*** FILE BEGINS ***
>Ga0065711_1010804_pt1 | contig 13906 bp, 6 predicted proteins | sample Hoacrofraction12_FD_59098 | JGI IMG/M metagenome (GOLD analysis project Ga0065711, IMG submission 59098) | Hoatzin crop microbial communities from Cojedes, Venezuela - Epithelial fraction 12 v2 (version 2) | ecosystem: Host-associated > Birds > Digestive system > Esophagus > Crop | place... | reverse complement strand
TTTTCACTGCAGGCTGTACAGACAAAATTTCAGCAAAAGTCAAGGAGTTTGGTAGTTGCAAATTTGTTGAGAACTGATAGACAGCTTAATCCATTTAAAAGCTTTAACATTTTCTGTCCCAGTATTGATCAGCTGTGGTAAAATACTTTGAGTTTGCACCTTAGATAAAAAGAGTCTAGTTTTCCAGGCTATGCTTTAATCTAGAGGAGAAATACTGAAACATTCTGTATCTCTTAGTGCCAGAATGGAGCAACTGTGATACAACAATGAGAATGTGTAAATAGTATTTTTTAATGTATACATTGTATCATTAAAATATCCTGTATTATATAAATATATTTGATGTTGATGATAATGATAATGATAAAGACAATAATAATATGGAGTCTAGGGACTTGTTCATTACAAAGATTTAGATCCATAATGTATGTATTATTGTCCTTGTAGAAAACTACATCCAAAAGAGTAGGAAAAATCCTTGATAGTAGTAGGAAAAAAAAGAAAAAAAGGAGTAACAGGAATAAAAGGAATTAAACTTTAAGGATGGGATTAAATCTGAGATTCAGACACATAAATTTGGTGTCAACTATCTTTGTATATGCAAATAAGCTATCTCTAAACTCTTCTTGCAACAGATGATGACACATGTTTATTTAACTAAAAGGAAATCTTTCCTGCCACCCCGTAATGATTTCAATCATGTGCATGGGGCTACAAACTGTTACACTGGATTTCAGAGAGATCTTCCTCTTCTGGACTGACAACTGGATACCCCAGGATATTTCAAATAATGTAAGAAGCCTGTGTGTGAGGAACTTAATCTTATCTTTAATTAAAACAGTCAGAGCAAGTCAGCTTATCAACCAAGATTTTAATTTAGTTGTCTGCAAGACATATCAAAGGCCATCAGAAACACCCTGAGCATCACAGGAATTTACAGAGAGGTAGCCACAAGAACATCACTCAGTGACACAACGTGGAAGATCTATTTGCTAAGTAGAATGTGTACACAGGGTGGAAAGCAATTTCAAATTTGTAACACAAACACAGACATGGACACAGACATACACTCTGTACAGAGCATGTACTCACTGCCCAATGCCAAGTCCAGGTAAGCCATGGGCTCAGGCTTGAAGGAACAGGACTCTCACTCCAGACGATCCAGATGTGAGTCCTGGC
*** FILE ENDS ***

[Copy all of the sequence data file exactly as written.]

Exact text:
>Ga0065711_1010804_pt1 | contig 13906 bp, 6 predicted proteins | sample Hoacrofraction12_FD_59098 | JGI IMG/M metagenome (GOLD analysis project Ga0065711, IMG submission 59098) | Hoatzin crop microbial communities from Cojedes, Venezuela - Epithelial fraction 12 v2 (version 2) | ecosystem: Host-associated > Birds > Digestive system > Esophagus > Crop | place... | reverse complement strand
TTTTCACTGCAGGCTGTACAGACAAAATTTCAGCAAAAGTCAAGGAGTTTGGTAGTTGCAAATTTGTTGAGAACTGATAGACAGCTTAATCCATTTAAAAGCTTTAACATTTTCTGTCCCAGTATTGATCAGCTGTGGTAAAATACTTTGAGTTTGCACCTTAGATAAAAAGAGTCTAGTTTTCCAGGCTATGCTTTAATCTAGAGGAGAAATACTGAAACATTCTGTATCTCTTAGTGCCAGAATGGAGCAACTGTGATACAACAATGAGAATGTGTAAATAGTATTTTTTAATGTATACATTGTATCATTAAAATATCCTGTATTATATAAATATATTTGATGTTGATGATAATGATAATGATAAAGACAATAATAATATGGAGTCTAGGGACTTGTTCATTACAAAGATTTAGATCCATAATGTATGTATTATTGTCCTTGTAGAAAACTACATCCAAAAGAGTAGGAAAAATCCTTGATAGTAGTAGGAAAAAAAAGAAAAAAAGGAGTAACAGGAATAAAAGGAATTAAACTTTAAGGATGGGATTAAATCTGAGATTCAGACACATAAATTTGGTGTCAACTATCTTTGTATATGCAAATAAGCTATCTCTAAACTCTTCTTGCAACAGATGATGACACATGTTTATTTAACTAAAAGGAAATCTTTCCTGCCACCCCGTAATGATTTCAATCATGTGCATGGGGCTACAAACTGTTACACTGGATTTCAGAGAGATCTTCCTCTTCTGGACTGACAACTGGATACCCCAGGATATTTCAAATAATGTAAGAAGCCTGTGTGTGAGGAACTTAATCTTATCTTTAATTAAAACAGTCAGAGCAAGTCAGCTTATCAACCAAGATTTTAATTTAGTTGTCTGCAAGACATATCAAAGGCCATCAGAAACACCCTGAGCATCACAGGAATTTACAGAGAGGTAGCCACAAGAACATCACTCAGTGACACAACGTGGAAGATCTATTTGCTAAGTAGAATGTGTACACAGGGTGGAAAGCAATTTCAAATTTGTAACACAAACACAGACATGGACACAGACATACACTCTGTACAGAGCATGTACTCACTGCCCAATGCCAAGTCCAGGTAAGCCATGGGCTCAGGCTTGAAGGAACAGGACTCTCACTCCAGACGATCCAGATGTGAGTCCTGGC